"What if you could quantify the world's consumer behavior," asks a company video, "and use it to make different and better decisions than you ever have before?" This is the question that has been asked over the past decade by a company called DemandTec, a manufacturer of retail analytics software for analyzing economic and behavioral trends around consumer purchasing decisions.
The idea is to change the conventional way manufacturers engineer their product lifecycles: first by developing it, then by marketing it upon completion. Those cycles have historically been separate; DemandTec's idea is to merge them, to make businesses make strategic merchandising decisions (e.g., "How about marking that tablet down to a hundred bucks?") rather than marketing corrections (e.g., "What if we changed that tablet's promotional slogan?"). It sounds like an idea IBM could wrap its head around. Today, that's exactly what IBM did.
Through its own blend of organic development with mergers and acquisitions - the most recent being trade investment management software maker M-Factor just last March - DemandTec is said by analysts to be among the biggest brands in its product category. IBM is paying $440 million for DemandTec in an all-cash deal that's typical of IBM's acquisition pattern (back in 1996 it paid $743 million for Tivoli Systems).
Today's deal indicates that IBM's on-again, off-again affair with business analysis services is on again. Back in 1996, the company began testing the waters of Web analytics with a product called SurfAid. Then five years ago, deciding it would cost too much to continue competing directly with bona fide consulting services, IBM sold SurfAid to a company called CoreMetrics. That company took SurfAid like a fumbled football, and scored big. Meanwhile, in 2009 Adobe acquired Omniture, in a $1.8 billion deal that a certain individual thought might be overpaying.
In August 2010, IBM reversed course and acquired Coremetrics, in so doing bringing SurfAid back into what the company calls its Smarter Commerce portfolio. DemandTec will find its new home within that same portfolio, but its purview is not Internet usage behavior. It's purchasing behavior, both online and in traditional retail markets.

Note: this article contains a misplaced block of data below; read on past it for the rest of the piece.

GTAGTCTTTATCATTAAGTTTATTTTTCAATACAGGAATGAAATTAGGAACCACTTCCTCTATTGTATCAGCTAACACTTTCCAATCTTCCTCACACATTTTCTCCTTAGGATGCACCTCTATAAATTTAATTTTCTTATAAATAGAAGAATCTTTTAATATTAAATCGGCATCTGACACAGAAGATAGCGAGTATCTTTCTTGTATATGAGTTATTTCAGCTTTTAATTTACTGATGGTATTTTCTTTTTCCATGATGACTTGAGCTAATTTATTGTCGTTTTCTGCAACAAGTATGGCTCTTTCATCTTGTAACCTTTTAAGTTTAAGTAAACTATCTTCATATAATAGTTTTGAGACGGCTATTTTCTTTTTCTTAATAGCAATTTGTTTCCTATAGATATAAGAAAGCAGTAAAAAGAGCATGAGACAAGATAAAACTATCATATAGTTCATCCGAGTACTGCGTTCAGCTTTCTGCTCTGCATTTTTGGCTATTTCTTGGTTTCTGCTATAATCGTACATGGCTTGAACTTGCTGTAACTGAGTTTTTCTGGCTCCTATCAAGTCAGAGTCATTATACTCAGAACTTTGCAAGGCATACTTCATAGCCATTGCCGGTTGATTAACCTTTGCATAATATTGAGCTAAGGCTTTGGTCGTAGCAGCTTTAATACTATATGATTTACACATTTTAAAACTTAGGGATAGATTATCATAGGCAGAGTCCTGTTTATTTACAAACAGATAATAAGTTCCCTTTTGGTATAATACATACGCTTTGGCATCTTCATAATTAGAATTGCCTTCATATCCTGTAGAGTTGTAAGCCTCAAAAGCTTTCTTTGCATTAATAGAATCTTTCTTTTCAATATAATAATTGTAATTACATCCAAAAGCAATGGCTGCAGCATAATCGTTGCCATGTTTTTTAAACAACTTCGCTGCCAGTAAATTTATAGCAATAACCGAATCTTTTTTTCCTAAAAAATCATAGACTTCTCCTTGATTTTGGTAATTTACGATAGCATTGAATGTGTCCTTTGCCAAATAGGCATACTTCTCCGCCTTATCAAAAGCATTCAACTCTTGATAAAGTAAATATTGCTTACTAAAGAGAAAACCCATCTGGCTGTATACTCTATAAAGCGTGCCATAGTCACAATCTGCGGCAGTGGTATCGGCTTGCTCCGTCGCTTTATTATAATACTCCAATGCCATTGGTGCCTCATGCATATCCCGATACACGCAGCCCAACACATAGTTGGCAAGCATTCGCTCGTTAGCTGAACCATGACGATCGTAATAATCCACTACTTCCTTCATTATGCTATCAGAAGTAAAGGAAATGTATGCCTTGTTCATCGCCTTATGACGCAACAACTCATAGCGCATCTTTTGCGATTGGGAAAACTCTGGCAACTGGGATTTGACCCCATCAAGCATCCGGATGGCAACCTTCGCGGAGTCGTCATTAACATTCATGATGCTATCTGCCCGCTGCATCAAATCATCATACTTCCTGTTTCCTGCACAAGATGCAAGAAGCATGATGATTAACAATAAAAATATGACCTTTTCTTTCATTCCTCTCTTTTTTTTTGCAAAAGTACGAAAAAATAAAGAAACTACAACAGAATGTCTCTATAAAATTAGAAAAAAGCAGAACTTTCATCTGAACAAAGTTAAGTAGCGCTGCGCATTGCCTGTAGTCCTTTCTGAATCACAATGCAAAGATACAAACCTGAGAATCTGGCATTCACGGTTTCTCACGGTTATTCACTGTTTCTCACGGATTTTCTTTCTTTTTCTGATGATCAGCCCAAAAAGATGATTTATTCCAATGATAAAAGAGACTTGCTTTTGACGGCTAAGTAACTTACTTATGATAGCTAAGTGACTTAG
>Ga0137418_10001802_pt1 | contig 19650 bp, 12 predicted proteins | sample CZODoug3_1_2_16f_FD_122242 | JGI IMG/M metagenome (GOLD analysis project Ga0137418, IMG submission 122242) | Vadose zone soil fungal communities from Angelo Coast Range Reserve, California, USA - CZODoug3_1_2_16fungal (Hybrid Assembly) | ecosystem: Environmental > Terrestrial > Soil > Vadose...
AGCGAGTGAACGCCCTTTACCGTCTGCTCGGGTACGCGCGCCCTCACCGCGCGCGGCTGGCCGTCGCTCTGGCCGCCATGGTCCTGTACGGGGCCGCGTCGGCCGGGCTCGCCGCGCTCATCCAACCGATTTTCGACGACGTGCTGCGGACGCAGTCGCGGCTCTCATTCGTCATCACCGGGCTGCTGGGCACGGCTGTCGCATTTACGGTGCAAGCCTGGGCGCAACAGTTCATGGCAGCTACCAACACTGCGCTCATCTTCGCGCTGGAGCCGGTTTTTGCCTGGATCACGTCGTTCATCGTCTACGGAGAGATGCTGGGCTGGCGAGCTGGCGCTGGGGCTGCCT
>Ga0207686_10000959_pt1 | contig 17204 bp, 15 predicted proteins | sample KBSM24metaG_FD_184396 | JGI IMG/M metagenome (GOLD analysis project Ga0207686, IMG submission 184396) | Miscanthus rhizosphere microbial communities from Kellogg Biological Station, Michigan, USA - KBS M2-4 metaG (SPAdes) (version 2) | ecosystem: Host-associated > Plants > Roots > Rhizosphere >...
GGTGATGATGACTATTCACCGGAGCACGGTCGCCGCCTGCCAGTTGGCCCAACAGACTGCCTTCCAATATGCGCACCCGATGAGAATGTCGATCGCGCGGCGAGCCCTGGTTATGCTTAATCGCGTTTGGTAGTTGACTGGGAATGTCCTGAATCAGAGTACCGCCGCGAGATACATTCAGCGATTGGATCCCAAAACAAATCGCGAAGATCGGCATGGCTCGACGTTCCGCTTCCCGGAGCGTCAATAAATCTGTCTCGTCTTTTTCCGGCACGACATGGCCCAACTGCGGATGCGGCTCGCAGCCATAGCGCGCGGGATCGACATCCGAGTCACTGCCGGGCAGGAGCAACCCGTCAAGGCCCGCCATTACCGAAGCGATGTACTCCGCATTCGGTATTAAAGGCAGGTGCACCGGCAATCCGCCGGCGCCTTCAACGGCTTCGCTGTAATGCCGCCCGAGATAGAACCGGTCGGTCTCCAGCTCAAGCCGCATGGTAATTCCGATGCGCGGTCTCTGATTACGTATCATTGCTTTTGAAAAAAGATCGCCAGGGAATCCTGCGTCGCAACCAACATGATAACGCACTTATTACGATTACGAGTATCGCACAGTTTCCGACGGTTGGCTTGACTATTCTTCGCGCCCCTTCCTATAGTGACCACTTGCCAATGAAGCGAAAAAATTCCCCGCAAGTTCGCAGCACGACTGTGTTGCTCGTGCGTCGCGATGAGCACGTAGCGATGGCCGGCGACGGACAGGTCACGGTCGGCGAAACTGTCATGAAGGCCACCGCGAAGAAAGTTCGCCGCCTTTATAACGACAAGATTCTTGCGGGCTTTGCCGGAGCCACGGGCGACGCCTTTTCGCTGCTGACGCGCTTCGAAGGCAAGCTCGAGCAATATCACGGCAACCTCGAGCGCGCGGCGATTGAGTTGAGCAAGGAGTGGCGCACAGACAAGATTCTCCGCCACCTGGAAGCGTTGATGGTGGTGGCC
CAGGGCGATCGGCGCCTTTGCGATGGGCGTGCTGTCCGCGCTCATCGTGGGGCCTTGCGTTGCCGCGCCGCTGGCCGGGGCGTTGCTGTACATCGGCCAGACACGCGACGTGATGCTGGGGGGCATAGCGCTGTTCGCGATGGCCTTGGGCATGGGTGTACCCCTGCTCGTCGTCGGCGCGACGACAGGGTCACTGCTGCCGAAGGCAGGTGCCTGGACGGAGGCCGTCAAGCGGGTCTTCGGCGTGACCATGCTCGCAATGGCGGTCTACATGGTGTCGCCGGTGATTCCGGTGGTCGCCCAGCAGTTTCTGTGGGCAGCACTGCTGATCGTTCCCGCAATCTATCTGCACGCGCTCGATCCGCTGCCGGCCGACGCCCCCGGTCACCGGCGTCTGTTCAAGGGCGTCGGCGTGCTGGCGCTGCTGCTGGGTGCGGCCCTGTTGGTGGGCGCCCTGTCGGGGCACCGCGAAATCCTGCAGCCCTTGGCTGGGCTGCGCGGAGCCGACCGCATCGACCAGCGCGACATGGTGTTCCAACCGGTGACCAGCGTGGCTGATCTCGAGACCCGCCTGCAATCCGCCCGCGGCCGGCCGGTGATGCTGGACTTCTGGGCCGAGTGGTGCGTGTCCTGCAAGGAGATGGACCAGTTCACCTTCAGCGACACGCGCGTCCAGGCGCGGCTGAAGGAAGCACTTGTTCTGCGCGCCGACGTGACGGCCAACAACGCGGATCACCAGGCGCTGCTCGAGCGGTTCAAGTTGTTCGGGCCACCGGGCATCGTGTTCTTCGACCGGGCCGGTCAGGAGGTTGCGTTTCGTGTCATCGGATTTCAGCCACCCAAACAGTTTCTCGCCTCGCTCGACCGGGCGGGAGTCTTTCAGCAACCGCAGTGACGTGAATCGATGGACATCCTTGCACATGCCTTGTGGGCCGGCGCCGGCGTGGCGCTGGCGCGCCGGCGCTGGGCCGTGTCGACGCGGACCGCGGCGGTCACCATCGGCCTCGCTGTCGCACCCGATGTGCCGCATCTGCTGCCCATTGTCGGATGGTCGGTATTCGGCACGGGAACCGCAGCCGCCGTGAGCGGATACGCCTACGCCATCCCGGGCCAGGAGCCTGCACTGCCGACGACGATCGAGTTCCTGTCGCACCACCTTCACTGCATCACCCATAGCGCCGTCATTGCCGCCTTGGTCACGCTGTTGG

"DemandTec's platform for customer-centric decision making, combined with advanced customer analytics and marketing expertise from our partners, enables retailers to gain new insights into customer loyalty," reads a recent DemandTec product brochure. "For example, retailers can analyze market baskets and product affinities to understand the categories, brands, and items that are associated with the purchasing behavior of the most loyal and most profitable customer segments. They can also perform detailed analysis of customer loyalty data to identify behavior that is predictive of customer attrition, and then apply prediction factors to existing customers to identify customers that are at risk of defecting."
The term "market baskets" in this instance is not a euphemism; it means the things that a consumer purchases together in one batch. DemandTec's data doesn't come from extensive polling of customer satisfaction, but rather by a measurement of what products get purchased as a result of certain promotions, which products get purchased along with others, how effective coupons are at driving sales, whether a consumer experiments next time with a different brand in the same product category, and data of that nature. And using consumer loyalty data, DemandTec's SaaS-based software can point the way to the most effective promotion a manufacturer or vendor may make, for a given product line, at a select subset of outlets, in a particular geographic area.
Sounds like IBM territory to me. And in light of the $440 million price tag, I'm wondering whether IBM used DemandTec's own software in projecting the best price.